The conclusions that can be drawn from all of the above is that the borders of the Arab states in the Fertile Crescent – Iraq, Syria and Lebanon – are increasingly losing their effectiveness, and that this phenomenon has been increasing in the past two years, since some of the Arab regimes have been under attack, but this time from within. When the borders of a state are breached, its existence as a state is undermined, and the more violated its borders become, the more its existence and its meaning are threatened.

The architecture of the fertile crescent that was bequeathed by colonialism is changing before our eyes: Iraq is breaking up, Syria is crumbling and Lebanon for some time has lost the pluralistic character that its constitution was supposed to ensure.

On the ruins of these countries new bodies arise with many and varied agendas. Some have an Islamist slant, and see the modern states as illegitimate creations that were born in the basements of colonialism, and therefore must be totally done away with. Some have a local slant – ethnic or tribal – and they are interested in establishing new frameworks based on the demographic data that colonialism tended to ignore completely.

In recent months, the battles in Iraq, Syria and Lebanon have taken on an old-new hue that these states – as long as they were effective states – had relegated or marginalized, which is the religious hue, and the historical conflict between the Sunni and the Shi’a floats on the surface and becomes the name of the game, or – preferably – the name of the conflict. In Iraq, the Shi’ite government bombs the Sunni citizens using fighter jets. In Syria, the regime of Alawites, a sect that broke off from the Shi’ites and are supported by Shi’ites, bombs its Sunni citizens with jets and even uses chemical weapons against them. In Lebanon the Shi’ite group threatens to take over the whole state, and because of this threat, the state conducts itself in such a way that no one is willing to gamble on its democratic future.

The struggles along the fertile crescent have become dirty, filthy and bloody, while all of the traditional limitations increasingly collapse and man becomes an unbridled predator. The forces of the governments are not righteous, and the forces of the rebels are not pious. Both of them murder, maim, rape and cruelly violate the rights of many victims, most of whom are not involved in active fighting.

In comparison: Israel’s borders serve as an almost absolute seal against foreign invaders, with various and sundry intentions. The border with Egypt has been closed off and the number of infiltrators has become negligible. The border with Jordan is well protected by right of the joint interest of the two states. The border with Syria in the Golan Heights survives, despite the chaos in Syria, the border with Lebanon holds firm by right of Israel’s deterrence versus Hizballah, and if it weren’t for the drug smugglers, this border would be hermetically sealed. The coastal border also is protected effectively by the Israeli Navy, and only the border with the Gaza Strip serves as a point of tension because of the jihadists that have taken over the Strip.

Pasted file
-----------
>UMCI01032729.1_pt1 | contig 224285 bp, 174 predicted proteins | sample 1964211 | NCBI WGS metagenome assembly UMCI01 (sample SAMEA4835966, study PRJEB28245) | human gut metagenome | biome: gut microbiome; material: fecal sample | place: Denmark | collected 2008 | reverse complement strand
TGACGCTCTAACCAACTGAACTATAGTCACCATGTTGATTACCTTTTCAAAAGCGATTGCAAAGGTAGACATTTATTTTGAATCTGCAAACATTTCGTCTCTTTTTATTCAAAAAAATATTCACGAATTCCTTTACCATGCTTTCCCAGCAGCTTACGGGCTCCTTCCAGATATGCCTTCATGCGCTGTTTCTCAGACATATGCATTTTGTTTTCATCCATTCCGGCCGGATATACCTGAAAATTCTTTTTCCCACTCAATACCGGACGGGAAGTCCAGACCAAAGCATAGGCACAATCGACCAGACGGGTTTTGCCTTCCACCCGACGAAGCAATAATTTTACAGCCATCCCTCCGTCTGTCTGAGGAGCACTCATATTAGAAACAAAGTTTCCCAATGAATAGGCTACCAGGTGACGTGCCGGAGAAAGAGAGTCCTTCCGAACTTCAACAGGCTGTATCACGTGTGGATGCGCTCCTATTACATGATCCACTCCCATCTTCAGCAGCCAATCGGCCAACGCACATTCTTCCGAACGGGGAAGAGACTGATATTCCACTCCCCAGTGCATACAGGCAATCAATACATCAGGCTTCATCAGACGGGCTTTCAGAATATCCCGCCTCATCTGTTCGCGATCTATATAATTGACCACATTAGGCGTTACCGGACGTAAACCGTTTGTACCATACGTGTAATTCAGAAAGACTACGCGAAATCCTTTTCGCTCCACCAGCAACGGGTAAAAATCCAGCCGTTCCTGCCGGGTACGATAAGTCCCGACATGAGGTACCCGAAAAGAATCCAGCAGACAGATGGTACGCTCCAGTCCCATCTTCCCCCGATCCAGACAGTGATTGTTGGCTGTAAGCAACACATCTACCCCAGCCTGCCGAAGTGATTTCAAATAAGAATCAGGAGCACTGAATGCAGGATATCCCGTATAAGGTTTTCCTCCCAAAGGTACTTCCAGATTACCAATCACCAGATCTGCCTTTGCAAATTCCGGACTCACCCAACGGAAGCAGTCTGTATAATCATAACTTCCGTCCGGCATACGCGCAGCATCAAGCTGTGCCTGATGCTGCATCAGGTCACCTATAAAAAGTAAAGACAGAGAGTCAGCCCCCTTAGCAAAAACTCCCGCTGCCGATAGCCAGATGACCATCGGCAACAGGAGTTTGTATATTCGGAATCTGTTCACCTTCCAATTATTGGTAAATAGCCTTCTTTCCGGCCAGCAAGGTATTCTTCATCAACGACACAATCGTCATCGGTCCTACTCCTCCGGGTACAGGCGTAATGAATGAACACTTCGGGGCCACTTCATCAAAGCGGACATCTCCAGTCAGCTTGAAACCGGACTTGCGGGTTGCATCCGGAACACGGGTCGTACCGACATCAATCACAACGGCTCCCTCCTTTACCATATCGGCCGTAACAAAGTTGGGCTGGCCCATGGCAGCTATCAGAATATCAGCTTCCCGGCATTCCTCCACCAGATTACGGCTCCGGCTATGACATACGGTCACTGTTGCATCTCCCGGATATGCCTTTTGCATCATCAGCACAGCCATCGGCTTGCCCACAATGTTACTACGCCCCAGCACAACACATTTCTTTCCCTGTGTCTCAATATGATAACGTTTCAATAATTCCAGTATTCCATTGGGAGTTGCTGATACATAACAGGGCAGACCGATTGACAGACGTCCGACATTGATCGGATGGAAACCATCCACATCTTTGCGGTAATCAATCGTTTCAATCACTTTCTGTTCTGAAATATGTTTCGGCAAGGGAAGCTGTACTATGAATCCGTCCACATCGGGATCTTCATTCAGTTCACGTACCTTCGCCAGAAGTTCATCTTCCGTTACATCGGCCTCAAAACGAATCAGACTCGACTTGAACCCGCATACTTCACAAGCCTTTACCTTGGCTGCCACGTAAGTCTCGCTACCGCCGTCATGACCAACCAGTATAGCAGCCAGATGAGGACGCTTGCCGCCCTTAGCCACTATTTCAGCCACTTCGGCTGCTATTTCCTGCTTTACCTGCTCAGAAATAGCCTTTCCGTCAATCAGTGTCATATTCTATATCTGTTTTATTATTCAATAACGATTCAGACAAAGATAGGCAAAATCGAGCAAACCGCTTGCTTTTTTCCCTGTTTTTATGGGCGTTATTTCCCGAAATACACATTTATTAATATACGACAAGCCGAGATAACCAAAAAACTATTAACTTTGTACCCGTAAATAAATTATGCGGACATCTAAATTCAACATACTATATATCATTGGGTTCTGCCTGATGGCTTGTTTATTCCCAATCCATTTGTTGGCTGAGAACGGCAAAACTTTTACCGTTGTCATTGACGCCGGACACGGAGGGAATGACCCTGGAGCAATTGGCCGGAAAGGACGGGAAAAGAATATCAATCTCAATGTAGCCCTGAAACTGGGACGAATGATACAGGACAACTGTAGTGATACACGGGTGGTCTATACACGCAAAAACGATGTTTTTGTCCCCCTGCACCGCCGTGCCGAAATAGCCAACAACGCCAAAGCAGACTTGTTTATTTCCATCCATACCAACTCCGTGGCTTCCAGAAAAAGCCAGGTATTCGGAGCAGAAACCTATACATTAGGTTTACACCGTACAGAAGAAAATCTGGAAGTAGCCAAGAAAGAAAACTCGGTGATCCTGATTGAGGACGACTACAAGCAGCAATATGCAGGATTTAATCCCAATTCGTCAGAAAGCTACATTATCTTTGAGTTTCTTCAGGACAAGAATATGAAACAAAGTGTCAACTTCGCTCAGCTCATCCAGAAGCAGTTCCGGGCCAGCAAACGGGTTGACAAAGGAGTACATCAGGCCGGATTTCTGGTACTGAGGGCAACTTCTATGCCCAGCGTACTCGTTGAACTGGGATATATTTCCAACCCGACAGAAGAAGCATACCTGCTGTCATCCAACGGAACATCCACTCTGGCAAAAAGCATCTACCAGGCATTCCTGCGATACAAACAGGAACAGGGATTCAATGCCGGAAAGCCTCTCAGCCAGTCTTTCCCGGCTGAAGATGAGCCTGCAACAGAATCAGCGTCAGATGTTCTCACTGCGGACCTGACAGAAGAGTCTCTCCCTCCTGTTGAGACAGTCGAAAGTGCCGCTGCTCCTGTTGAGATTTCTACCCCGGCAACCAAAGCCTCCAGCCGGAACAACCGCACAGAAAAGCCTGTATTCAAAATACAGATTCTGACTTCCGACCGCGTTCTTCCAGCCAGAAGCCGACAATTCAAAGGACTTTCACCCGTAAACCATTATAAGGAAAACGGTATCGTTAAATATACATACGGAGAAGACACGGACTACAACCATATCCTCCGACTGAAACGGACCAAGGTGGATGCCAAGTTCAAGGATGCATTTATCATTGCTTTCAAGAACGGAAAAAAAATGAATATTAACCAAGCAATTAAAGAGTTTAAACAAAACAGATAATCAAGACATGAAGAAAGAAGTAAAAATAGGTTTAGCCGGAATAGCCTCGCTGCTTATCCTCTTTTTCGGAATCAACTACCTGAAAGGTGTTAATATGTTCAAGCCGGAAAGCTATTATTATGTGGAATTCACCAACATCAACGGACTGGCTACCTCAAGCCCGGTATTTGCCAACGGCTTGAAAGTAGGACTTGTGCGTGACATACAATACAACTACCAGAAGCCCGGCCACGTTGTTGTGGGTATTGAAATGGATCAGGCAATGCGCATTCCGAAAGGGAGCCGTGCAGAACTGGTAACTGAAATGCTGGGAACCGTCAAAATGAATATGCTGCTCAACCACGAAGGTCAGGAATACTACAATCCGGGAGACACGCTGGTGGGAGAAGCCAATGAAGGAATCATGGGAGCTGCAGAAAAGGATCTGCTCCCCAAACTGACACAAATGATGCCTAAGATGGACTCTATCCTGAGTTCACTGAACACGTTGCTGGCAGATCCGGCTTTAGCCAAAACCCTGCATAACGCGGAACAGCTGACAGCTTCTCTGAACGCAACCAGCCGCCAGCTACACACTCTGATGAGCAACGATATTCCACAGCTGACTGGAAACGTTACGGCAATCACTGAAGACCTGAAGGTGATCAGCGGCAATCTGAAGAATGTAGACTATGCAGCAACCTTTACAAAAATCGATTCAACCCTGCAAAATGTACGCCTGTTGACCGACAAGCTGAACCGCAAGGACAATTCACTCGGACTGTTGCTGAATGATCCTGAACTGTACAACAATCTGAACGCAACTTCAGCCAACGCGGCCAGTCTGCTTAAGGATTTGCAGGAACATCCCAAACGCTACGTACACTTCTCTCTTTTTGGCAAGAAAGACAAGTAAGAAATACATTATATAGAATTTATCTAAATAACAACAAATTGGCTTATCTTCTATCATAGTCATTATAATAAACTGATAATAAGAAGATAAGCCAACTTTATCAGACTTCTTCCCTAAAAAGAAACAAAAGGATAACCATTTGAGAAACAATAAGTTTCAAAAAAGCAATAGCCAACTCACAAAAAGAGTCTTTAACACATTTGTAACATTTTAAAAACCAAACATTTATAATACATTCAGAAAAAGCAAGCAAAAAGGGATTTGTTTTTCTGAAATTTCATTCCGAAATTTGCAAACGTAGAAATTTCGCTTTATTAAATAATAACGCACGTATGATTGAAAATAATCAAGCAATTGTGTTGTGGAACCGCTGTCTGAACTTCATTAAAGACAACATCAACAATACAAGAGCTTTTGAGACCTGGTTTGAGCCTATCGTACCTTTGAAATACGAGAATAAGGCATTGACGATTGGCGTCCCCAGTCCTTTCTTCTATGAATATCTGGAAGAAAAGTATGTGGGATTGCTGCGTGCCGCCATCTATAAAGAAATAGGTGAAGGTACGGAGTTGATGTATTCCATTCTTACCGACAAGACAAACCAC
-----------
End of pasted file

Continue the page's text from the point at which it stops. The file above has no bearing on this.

In comparison with her neighbors, the State of Israel is an island of stability and normal life, and the borders of the state testify to this clearly and accurately. The situation in our days gives an interesting meaning to the passage from the poem in the weekly Torah portion “ha’azinu” (“listen”): “When the Most High divided to the nations their inheritance, when He separated the sons of Adam, He set the bounds of the people according to the number of the children of Israel.” (Deuteronomy 32:8).

Originally published at Israel and Terrorism. Translated from Hebrew by Sally Zahav.

About the Author: Dr. Mordechai Kedar (Ph.D. Bar-Ilan U.) Served for 25 years in IDF Military Intelligence specializing in Arab political discourse, Arab mass media, Islamic groups and the Syrian domestic arena. A lecturer in Arabic at Bar-Ilan U., he is also an expert on Israeli Arabs.


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One Response to “The Collapsing Crescent”

  1. Anonymous says: